Council chiefs urge Rishi Sunak to act as hundreds of Hackney businesses unable to access coronavirus support

Old Street and Shoreditch High Street shown in a file image of Hackney's nightlife. Picture: Polly H

Old Street and Shoreditch High Street shown in a file image of Hackney's nightlife. Picture: Polly Hancock. Picture: Polly Hancock - Credit: Archant

Hundreds of Hackney businesses say they can’t access the coronavirus support packages because they are the wrong type of firm or the rateable value of their premises is too high.

Staff from Boulevard Events after winning an award. Picture: Daniel Maher

Staff from Boulevard Events after winning an award. Picture: Daniel Maher - Credit: Archant

Mayor Phil Glanville and business chief Cllr Guy Nicholson have now written to chancellor Rishi Sunak about the “significant gaps” in support for certain sectors and called for urgent changes to the qualifying criteria.

Many bars in Shoreditch are ineligible for grants due to their high rateable values, while firms in workspaces that don’t directly pay business rates cannot access the small business rate relief.

Firms that supply the hospitality or entertainment sectors are also in trouble.

Boulevard Events in Hackney Wick has been around since 1988, but is now struggling to stay afloat because their income doesn’t come from a fixed premises.

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Daniel Maher told the Gazette: “We do events catering, weddings, conferences. We had hoped we would be entitled to the hospitality grants but because eligibility is based on rateable values we are not. Our building is not a space that’s open to the public.

“All nine of our staff have been furloughed and five directors are just taking what we can afford to live on. We can’t furlough ourselves because then we can’t operate the business fully.

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“It’s difficult to know how long we can go on. They are talking about easing lockdown measures to some degree but our industry will probably be last as we do events for 100 plus people. And most of our business comes from other businesses, so if they have been impacted they won’t be in a rush to be booking parties.”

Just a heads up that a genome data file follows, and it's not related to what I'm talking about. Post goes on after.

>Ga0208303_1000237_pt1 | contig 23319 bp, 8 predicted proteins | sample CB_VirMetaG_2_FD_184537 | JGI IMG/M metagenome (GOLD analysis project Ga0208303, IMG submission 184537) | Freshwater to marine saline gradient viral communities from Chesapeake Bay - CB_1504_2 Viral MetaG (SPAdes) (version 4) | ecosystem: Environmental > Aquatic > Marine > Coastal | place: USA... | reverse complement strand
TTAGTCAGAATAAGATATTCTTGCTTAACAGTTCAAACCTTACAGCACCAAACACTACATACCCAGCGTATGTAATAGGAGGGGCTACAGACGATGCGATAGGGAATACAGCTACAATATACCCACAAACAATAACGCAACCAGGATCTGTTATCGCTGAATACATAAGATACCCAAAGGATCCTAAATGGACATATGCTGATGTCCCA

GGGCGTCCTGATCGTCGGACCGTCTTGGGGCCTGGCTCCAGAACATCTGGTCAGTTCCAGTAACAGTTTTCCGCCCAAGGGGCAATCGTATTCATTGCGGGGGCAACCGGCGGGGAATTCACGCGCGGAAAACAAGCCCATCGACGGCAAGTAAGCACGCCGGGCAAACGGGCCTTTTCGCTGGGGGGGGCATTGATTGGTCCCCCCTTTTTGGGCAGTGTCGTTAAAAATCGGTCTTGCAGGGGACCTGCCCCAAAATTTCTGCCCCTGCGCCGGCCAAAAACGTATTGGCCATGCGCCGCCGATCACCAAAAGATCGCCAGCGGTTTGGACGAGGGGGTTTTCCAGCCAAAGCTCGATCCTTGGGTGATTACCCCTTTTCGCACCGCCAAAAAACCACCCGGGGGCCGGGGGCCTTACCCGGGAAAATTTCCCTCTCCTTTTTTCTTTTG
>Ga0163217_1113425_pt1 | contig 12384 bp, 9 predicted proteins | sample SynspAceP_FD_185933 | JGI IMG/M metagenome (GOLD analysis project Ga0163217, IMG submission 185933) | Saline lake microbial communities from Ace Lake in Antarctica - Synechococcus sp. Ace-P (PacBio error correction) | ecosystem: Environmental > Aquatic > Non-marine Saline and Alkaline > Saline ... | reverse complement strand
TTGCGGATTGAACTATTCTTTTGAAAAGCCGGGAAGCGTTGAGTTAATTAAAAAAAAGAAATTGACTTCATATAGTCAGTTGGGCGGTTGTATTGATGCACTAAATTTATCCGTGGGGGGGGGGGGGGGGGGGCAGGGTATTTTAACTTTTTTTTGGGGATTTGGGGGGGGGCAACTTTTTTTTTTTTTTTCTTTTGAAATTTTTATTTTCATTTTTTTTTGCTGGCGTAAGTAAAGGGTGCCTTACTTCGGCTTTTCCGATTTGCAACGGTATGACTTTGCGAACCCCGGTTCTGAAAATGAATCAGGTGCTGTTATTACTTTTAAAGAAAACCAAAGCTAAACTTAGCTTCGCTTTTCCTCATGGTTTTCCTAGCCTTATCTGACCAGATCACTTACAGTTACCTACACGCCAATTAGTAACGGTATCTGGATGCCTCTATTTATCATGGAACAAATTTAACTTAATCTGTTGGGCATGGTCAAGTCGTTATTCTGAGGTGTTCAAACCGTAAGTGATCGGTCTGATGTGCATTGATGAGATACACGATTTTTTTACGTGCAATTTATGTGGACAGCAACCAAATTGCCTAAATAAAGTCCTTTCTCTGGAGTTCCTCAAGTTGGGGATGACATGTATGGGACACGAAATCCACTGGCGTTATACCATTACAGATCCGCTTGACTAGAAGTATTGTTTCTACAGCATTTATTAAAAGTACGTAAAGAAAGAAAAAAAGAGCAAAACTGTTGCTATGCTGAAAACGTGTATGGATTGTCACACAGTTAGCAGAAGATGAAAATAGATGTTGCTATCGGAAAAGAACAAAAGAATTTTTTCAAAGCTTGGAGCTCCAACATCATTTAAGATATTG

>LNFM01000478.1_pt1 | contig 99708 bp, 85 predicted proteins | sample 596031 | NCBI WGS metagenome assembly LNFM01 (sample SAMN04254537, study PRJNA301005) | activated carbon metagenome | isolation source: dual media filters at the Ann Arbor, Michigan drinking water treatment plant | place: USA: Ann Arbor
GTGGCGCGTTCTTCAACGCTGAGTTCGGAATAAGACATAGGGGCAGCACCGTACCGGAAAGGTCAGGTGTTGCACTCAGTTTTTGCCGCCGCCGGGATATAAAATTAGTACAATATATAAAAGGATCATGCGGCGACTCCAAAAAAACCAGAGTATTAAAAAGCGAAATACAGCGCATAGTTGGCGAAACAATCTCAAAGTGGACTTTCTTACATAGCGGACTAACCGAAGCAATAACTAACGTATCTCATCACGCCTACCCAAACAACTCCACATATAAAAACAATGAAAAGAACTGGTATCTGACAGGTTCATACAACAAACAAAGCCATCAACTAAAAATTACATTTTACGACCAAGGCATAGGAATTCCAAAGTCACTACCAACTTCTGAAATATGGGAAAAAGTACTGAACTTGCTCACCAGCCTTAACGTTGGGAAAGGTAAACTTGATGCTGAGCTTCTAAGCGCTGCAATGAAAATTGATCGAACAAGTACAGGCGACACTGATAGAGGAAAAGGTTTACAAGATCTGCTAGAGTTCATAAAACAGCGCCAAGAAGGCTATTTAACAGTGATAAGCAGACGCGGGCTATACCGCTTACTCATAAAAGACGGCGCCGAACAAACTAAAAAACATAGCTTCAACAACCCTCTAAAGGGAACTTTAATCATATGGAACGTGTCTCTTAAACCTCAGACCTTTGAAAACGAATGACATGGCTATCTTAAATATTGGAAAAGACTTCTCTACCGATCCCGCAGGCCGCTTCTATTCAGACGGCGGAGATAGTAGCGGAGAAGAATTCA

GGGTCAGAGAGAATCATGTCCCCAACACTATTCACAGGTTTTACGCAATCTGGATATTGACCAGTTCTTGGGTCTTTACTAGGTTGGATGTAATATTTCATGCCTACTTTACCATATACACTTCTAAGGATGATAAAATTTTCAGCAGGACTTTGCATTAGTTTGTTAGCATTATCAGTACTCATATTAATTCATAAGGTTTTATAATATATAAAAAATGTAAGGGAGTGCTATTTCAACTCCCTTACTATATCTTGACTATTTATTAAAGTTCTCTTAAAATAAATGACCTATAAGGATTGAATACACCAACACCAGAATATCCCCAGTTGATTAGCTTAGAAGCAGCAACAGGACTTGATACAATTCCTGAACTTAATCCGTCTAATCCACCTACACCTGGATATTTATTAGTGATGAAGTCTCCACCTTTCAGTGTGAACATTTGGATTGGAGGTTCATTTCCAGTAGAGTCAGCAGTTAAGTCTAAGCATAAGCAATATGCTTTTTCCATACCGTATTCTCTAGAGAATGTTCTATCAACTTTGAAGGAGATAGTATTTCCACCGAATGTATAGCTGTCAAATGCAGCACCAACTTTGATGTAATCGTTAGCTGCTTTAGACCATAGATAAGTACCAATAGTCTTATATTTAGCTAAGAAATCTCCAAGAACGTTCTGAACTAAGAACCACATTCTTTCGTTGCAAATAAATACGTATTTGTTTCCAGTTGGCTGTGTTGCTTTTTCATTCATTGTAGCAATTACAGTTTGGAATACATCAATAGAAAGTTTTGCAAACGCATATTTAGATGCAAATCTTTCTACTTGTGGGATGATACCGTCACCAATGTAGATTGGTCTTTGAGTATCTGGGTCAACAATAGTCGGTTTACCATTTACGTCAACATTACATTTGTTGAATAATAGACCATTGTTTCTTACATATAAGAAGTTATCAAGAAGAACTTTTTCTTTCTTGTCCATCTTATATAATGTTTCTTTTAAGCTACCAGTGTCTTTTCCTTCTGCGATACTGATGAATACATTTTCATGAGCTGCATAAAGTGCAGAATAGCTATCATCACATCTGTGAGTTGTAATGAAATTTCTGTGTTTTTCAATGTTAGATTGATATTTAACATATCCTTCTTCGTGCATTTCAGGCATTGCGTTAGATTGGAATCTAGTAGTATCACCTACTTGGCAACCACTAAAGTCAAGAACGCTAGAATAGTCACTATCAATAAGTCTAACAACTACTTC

Boulevard is now offering meal deliveries in east London, with discounts for health workers.

Trade group Shoreditch Pubwatch said venues with high rateable values won’t be able to get grant funding. A spokesperson said: “Although retail, hospitality and leisure businesses will get rate relief, if businesses are closed long term this will not be enough to ensure survival as other large overheads such as rent start to pile up.”

BBE Interpreting and Translation Services is another that is left in the lurch.

”I have absolutely no work whatsoever, said Beatrice Blackett Espinosa. “Unfortunately, because I am essentially a freelancer but under a Ltd company structure I majorly lose out on the support packages available because I am not eligible for the Self Employment package, and if I furlough myself as an employee of my company I can only receive 80 per cent of my minimum salary and I would not be able to accept work should any come in over those three months”.

The letter from Mr Glanville and Cllr Nicholson asks for six changes.

As it stands, the rateable value threshold for the small business grant fund is £15,000 and the retail, hospitality and leisure fund is £51,000. Hackney wants that reviewed so firms in London with higher values can access them.

The letter also asks for business rate relief and grants for firms that are ineligible but suffering because their income is related to the retail, hospitality, arts and cultural sectors.

Mr Sunak is also urged to extend the self-employment support to individuals using a limited company and to extend business rates relief to workspace providers, who then have to pass that onto their tenants. Workspace tenants should also be allowed to access the small business rate relief of up to £10,000 that other micro businesses and SMEs can access.

The letter also asks for consistency and regulation for commercial landlords to provide certainty to firms that cannot afford to pay rent and for the business interruption loan scheme to be extended by raising the 80 per cent underwriting to 100 per cent or turning it into an equity or grant scheme.

Mayor Glanville and Cllr Nicholson write: “It is essential the pressing issues faced by our local business community, who are currently unable to access existing government support, are acted on urgently to ensure more micro businesses, small and medium sized enterprises and the self-employed are supported and able to stay afloat. We welcome your recent pledge to do ‘whatever it takes’ to keep companies and businesses solvent and we would urge you to take these actions urgently. Businesses require this support now.”

Businesses can join the council’s Hackney Business Network at investinhackney.orgFor the latest coronavirus news from across north London join our Facebook group here. Click here for our directory of support groups for people in Hackney.

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